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Like many people, I was intrigued by the recent edict from a Seattle bar banning the not-yet-for-sale, action-cam-equipped Google Glass wearable computer, citing privacy concerns. However, while this article originally intended to highlight other potential locations and situations where Glass will be frowned upon, after speaking with a few colleagues, it became clear that the video- and photo-capturing headset will be unwelcome in many more venues than it is allowed. And that spells trouble for Glass adoption, especially as some folks are hoping to rely on Glass — eventually — as their primary pair of spectacles.

When nearly anyone has the capability to very discreetly begin capturing footage of his/her surroundings, concerns are bound to pile up. It’s not just bars which have privacy issues to consider — nearly any other establishment that caters to patrons has a responsibility to make sure its customers are not videotaping each other. In other words, the entire service industry is going to end up banning Glass and products like it; expect No Recording signs to begin cropping up all over the country.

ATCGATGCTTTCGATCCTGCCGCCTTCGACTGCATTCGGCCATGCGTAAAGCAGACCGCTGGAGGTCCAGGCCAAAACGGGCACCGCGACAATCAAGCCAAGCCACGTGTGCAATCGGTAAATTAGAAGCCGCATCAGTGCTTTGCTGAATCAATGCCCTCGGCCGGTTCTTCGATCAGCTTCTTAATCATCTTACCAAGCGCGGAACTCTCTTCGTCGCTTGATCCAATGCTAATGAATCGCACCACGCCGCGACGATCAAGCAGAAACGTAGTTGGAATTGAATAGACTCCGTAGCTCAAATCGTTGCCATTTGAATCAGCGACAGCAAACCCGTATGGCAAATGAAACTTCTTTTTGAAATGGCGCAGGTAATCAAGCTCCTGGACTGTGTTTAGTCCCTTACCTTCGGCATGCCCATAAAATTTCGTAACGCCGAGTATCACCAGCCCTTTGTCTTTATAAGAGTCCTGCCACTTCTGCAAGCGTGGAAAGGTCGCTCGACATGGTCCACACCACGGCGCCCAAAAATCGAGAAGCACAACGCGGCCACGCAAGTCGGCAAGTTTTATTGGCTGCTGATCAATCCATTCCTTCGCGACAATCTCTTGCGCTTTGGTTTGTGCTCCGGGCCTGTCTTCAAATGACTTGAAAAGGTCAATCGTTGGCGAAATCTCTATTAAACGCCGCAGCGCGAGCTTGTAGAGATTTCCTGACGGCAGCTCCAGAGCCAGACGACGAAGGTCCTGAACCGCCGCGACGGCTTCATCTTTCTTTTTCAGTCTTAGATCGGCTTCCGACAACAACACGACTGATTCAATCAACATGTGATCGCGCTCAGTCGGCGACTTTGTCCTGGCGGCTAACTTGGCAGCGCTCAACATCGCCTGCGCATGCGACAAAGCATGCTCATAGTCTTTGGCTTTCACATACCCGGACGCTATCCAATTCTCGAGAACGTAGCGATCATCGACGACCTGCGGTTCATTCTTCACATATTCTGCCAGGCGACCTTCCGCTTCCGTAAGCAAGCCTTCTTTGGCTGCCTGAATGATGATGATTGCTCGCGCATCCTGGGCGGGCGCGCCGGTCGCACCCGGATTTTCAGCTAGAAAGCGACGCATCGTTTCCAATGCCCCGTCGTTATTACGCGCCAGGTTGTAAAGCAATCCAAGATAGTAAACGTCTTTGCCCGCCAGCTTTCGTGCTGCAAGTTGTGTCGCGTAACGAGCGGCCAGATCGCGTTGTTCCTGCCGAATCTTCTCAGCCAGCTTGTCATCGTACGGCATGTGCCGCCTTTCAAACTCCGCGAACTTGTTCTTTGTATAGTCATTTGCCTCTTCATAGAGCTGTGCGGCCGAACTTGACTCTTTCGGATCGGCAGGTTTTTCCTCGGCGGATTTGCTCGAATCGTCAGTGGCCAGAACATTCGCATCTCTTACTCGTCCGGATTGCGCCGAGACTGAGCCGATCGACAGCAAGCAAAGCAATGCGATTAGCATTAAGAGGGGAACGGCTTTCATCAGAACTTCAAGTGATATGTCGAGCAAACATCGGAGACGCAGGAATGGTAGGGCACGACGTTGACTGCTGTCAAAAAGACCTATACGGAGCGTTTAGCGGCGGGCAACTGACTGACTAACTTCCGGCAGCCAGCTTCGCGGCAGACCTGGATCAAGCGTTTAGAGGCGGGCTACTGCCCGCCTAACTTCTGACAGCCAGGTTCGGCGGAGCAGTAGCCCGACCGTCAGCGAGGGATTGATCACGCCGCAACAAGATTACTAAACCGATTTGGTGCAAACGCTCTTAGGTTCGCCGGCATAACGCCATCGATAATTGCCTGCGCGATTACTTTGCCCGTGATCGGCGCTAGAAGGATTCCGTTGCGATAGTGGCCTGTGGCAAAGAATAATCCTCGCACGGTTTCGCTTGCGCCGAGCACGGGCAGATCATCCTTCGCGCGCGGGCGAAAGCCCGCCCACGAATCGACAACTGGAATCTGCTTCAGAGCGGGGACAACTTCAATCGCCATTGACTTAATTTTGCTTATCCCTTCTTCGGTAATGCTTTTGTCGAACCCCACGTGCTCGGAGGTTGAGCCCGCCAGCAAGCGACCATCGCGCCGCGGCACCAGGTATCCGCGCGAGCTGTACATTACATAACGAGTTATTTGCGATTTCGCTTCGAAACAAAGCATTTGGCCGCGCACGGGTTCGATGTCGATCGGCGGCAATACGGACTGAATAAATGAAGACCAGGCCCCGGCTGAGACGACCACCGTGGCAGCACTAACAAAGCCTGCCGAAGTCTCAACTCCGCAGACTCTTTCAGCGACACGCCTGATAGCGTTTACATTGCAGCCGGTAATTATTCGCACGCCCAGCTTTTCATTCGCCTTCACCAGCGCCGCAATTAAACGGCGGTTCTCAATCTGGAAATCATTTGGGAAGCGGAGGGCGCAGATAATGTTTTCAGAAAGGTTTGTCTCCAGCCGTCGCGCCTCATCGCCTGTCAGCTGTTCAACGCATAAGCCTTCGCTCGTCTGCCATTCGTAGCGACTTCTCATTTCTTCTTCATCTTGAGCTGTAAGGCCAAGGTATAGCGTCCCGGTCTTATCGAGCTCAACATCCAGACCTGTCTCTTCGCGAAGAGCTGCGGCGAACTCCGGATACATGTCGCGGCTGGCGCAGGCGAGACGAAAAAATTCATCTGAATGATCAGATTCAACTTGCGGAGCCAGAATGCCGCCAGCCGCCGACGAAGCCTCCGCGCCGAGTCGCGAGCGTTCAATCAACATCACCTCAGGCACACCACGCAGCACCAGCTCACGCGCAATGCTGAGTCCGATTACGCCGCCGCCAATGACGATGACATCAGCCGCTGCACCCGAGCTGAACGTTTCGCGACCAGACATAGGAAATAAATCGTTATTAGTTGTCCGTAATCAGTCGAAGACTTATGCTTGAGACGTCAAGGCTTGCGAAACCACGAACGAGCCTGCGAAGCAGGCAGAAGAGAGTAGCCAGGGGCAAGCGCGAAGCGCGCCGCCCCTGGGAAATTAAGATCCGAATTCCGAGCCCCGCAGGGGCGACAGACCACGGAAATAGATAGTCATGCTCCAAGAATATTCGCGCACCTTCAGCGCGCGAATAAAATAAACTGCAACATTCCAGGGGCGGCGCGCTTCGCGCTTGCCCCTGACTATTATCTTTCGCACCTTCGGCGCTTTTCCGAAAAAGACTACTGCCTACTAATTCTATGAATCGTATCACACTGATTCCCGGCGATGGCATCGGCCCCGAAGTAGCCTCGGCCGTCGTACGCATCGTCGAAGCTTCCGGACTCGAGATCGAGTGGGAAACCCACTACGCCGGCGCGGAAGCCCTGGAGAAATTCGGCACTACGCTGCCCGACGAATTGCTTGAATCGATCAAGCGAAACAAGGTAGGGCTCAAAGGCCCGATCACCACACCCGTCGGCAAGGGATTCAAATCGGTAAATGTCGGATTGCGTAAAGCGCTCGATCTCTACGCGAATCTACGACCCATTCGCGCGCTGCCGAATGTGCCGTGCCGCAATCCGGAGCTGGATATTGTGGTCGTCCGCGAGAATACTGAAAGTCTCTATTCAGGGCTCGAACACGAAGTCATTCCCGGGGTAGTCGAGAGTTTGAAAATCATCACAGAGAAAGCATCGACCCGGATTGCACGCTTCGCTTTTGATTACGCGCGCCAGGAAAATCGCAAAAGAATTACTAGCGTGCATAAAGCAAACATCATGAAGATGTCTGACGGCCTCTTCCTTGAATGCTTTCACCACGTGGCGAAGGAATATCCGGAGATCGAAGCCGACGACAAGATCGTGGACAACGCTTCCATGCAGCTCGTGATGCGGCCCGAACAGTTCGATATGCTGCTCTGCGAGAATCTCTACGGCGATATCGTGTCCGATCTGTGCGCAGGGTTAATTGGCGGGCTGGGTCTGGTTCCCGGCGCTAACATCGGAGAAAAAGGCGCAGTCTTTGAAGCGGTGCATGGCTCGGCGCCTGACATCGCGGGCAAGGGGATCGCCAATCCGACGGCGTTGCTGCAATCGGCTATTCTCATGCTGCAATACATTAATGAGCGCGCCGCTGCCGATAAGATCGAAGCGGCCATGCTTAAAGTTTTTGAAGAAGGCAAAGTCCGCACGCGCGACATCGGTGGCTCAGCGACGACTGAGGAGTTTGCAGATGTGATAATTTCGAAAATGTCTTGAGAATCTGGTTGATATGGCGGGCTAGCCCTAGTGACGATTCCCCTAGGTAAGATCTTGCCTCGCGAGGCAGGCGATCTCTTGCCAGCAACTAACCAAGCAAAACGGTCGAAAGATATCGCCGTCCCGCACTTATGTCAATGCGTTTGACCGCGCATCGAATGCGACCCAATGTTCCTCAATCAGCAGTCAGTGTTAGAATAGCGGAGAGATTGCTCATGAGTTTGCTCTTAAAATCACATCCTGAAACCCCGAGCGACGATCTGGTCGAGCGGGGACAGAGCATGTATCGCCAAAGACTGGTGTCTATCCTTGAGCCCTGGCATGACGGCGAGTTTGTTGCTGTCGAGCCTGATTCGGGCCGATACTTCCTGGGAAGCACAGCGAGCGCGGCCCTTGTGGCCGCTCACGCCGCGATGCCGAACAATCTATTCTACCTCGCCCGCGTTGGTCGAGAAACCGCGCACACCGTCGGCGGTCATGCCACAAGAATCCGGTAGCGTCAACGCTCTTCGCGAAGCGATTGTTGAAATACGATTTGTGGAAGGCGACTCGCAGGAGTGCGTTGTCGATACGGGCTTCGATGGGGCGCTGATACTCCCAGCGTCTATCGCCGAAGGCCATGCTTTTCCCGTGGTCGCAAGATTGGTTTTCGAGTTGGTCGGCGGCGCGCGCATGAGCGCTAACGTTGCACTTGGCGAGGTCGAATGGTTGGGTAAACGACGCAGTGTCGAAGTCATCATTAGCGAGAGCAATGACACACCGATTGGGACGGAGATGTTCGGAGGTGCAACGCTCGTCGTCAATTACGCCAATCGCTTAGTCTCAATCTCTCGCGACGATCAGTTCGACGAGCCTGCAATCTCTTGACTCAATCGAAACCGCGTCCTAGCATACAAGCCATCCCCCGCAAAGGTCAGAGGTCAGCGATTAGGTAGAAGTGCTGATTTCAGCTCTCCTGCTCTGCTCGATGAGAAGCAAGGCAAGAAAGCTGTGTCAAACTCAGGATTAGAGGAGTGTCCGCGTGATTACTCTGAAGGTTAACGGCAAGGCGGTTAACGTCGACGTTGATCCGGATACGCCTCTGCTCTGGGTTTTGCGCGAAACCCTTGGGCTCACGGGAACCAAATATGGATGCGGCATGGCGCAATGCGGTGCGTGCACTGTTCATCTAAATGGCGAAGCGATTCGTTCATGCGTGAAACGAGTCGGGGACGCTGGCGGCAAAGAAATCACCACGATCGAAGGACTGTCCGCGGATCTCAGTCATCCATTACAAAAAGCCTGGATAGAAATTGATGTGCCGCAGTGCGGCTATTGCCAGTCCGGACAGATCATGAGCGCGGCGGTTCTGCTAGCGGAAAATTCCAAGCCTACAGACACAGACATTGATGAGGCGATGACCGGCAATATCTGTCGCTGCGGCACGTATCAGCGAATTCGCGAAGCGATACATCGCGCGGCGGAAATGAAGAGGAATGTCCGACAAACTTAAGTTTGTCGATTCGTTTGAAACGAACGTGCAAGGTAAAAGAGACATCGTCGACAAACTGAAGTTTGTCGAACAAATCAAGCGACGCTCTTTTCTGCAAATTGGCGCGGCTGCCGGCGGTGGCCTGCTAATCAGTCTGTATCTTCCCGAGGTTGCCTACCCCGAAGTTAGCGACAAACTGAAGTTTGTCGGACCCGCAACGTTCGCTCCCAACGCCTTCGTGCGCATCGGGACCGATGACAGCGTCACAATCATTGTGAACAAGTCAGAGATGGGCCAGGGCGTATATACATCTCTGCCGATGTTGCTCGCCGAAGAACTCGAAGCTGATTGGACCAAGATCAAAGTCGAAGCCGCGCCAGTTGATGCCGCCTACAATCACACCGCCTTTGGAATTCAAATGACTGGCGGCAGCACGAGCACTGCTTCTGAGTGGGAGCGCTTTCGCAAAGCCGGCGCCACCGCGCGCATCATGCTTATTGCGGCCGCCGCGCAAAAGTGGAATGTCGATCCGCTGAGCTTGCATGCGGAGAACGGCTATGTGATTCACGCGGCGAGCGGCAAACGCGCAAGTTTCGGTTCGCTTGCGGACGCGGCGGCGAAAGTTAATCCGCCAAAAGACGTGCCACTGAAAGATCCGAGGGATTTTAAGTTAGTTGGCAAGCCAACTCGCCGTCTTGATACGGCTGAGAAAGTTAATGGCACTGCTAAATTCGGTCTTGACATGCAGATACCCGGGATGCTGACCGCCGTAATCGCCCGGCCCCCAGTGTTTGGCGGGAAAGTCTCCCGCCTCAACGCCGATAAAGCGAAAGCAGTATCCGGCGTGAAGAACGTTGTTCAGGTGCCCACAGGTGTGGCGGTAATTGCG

But it’s not just retail and service locations that will be affected, as corporate America is also rightfully sensitive about cameras at the workplace. How’s this for irony: it’s almost certain that Google itself will ban the majority of employees from using Glass at work, due to the many sensitive projects in development at any given time.

Airports? Can’t really see Glass welcome at establishments touting such tight security. Colleges, high schools, etc? Almost certain bans, but for a different reason — instant access to information makes cheating beyond trivial. Will you be able to play pro sports with Glass? Compete in grandmaster chess tournaments? Drive a car? Fly a plane? Pilot a boat?

These are questions that nearly every business, organization, and venue are going to have to answer for themselves, both in America and worldwide, and much sooner than they’d probably prefer to. Progress is coming soon, though, and this time the leap is forward enough to have major societal implications.

[Image courtesy of ZDNet]

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